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Preparing for retirement
Whilst the CPSA Provincial Pension Fund is an outstanding pension fund, clergy
find themselves in a unique environment during the course of their ministry.
Unlike secular organizations, clergy are provided with significant non-monetary
benefits which have an impact on providing for retirement. Dioceses provide
housing, parishes pay for telephone, electricity and services, and vehicle
allowances are part of the ‘packages’ provided to clergy. The difficulty is that none
of these benefits are pensionable and accordingly when clergy reach retirement,
the loss of these benefits is significant.
Bearing the above in mind it is never too late to begin planning for your
retirement. There are some steps that every member of the pension fund should
take to ensure a seamless move into retirement.
It is essential for all members to form a relationship with a FAIS registered financial
planner. A FAIS registered advisor is registered with the Financial Services Board
and is licensed to provide financial advice to clients, both corporate and private.
The benefit of having a professional look at your overall financial well-being is that
shortfalls in your planning will be identified and remedial steps put into place to
correct the financial under-provision. Diocesan Administrators and the Principal
Officer are not licensed to provide advice to individuals and it cannot be stressed
enough the importance of finding the services of an advisor who you trust and
who can assist you in your financial planning.
One way of providing extra funding for your retirement is to make voluntary
contributions into the CPSA Provincial Pension Fund. This can be done through
your Diocesan Office. The benefit of making voluntary contributions into the
Fund is twofold. On the one hand the additional retirement funding put into the
pension fund will enhance the value of pension on date of retirement. The second
advantage is that, unlike Retirement Annuities, the voluntary contribution cost of
administration and investment is carried by the pension fund and to that end all
of the voluntary funds contributed are applied to retirement funding.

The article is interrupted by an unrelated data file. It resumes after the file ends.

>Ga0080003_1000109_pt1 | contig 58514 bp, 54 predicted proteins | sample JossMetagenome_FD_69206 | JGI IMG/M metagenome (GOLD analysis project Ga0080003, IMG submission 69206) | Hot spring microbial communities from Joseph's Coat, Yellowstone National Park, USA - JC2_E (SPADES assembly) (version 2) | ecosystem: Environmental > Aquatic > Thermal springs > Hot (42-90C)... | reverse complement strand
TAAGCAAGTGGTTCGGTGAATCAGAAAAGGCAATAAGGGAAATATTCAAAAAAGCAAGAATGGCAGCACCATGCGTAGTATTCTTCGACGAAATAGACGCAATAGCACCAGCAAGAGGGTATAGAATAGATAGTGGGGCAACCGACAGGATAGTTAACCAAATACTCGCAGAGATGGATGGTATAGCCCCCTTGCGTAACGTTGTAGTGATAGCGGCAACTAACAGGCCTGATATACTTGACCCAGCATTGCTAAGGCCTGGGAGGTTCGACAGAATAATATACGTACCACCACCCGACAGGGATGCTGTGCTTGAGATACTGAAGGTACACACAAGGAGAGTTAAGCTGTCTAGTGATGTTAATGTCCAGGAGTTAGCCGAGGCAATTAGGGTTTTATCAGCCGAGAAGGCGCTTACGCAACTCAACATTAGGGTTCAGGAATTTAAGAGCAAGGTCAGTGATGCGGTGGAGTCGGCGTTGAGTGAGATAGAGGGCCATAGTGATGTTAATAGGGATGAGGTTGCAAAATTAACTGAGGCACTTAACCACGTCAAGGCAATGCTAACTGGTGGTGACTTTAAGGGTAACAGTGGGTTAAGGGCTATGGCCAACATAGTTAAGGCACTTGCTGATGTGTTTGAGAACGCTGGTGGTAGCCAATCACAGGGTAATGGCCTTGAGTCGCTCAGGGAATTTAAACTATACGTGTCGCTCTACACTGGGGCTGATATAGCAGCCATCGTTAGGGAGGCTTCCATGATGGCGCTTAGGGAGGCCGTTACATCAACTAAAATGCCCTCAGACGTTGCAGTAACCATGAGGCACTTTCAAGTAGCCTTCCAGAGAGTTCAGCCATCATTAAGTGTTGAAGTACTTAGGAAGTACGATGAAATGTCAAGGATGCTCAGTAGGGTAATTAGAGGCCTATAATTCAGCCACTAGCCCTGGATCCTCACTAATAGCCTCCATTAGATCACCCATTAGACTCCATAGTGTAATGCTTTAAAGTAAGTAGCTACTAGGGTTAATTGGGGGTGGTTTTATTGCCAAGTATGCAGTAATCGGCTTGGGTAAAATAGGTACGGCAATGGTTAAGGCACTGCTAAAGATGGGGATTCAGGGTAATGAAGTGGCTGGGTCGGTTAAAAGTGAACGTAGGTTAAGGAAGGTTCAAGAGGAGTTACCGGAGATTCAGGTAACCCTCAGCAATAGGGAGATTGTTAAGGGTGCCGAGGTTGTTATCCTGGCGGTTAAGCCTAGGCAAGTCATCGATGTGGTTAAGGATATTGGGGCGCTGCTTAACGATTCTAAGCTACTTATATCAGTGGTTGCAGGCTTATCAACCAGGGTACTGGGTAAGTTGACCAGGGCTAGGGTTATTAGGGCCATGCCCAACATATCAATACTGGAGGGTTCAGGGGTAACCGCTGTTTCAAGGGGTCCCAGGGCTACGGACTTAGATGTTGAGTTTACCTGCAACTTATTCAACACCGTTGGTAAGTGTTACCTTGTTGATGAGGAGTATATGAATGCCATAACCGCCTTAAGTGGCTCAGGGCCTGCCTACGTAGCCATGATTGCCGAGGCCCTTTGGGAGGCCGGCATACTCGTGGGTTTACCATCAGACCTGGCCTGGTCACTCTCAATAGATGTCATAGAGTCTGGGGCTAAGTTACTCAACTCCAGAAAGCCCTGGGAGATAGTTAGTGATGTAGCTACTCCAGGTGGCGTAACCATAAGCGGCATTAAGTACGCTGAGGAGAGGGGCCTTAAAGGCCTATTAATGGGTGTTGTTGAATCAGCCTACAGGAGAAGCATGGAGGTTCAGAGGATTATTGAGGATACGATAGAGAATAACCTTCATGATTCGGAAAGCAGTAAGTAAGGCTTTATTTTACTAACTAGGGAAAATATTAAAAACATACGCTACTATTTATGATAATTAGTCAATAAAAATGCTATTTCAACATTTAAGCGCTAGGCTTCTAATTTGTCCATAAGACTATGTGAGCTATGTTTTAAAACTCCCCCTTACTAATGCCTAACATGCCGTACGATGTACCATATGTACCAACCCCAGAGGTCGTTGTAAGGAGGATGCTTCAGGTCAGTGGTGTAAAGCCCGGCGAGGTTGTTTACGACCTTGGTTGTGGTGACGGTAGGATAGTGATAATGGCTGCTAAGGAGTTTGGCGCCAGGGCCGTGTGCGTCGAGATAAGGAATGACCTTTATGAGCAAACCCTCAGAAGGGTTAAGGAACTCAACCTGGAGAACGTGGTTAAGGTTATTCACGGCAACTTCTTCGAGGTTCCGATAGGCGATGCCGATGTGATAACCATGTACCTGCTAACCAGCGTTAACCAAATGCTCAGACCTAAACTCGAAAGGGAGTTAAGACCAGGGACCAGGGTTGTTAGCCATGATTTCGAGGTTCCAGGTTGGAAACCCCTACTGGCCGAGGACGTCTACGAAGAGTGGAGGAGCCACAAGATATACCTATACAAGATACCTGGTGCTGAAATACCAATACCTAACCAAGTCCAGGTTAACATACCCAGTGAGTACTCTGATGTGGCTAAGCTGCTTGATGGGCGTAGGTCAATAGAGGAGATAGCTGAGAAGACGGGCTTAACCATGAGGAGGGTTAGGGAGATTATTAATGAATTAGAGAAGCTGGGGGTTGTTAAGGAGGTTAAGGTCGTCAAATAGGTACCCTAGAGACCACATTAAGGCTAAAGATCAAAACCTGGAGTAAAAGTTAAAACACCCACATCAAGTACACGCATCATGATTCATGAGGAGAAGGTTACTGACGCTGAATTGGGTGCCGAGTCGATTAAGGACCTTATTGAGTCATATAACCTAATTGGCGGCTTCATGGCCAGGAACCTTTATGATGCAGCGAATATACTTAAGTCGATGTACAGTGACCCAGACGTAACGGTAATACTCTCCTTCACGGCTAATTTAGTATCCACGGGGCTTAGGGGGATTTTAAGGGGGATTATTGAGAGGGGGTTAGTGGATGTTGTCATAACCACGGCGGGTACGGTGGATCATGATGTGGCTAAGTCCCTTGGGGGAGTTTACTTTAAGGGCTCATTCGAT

We see it time and time again. A member submits documentation to proceed
on retirement and the payout of the commutation is delayed because either
the member is not registered for tax or the member’s tax is not up to date. It
is vitally important that members are registered for tax and that this tax status
is maintained after retirement. Maintaining your tax status after retirement is
important because on the death of the member the seven times death benefit
becomes due and payable to the member’s beneficiaries. Significant delays are
often experienced by widows and the their children when the tax directive that
is applied for by the Administrators is not received. Registering and maintaining
you tax status is your responsibility and it is not possible for the Diocese or the
Administrator to obtain tax clearance.
Nomination of Beneficiary Forms
On the death of a member the Board of Trustees is required to disburse the death
benefit. Although it is only a guide to the wishes of the member, it does assist
the Trustees enormously to have the member’s expression of wish on file when
determining the distribution of the death benefit. These forms are available from
you Diocesan Secretary or from the Principal Officer.
Whilst having a will in place is not a requirement for the Pension Fund, having a
will in place does assist your spouse in winding up the estate. If an individual dies
without a will the estate is classified as ‘in testate’ and this status compounds time
taken to finalise an estate principally because the spouse needs to register with
the master of the High Court to be appointed the executor of the estate.
Other retirement planning
For many people retirement is an emotionally difficult time in their life. However
retirement doesn’t have to be emotionally painful. Retirement can be a wonderful
stage in anyone’s life if they prepare adequately for it. Whilst in no way being
definitive there are four significant challenges faced by retirees.
There is fear of the unknown. While many people have done financial planning to
prepare for their retirement years, very few take the time to think about, explore
and plan what they will actually do when they retire. Not knowing what to do
when retired, and facing a lack of structure can often be terrifying.
Other emotions are relief and a sense of freedom. When people have had their
whole lives structured by parents, teachers, having children, the church, the
thought of structuring their own time is wonderful. They look forward to doing
what they want to do, when they want to do it. They anticipate the flexibility they
will have when they’re on their ‘own clock,’ and find that very exciting. They may
use their new freedom to do the things they’ve dreamed of doing for years and
never had the time to things such as gardening, home repairs, golfing every day,
volunteering, traveling, etc.
A fourth emotion is depression. If people don’t develop interests and activities
that are relevant and meaningful to them, they may slip into depression as
increasing numbers of older people are doing. Hard driving women and especially
men whose identities are so closely connected to their careers tend to have an
especially difficult time in this transition if they haven’t cultivated other interests
and don’t seek help in doing so.
In this regard the Board of Trustees have embarked on a process of developing a
DVD aimed at providing guidance for clergy approaching retirement in the hope
that the transition from ministry to retirement can be as free of anxiety as possible.
We hope this guide has proven useful to you. Please contact the Principal Officer
or your Diocesan Secretary if you have any questions relating to the information
in this guide.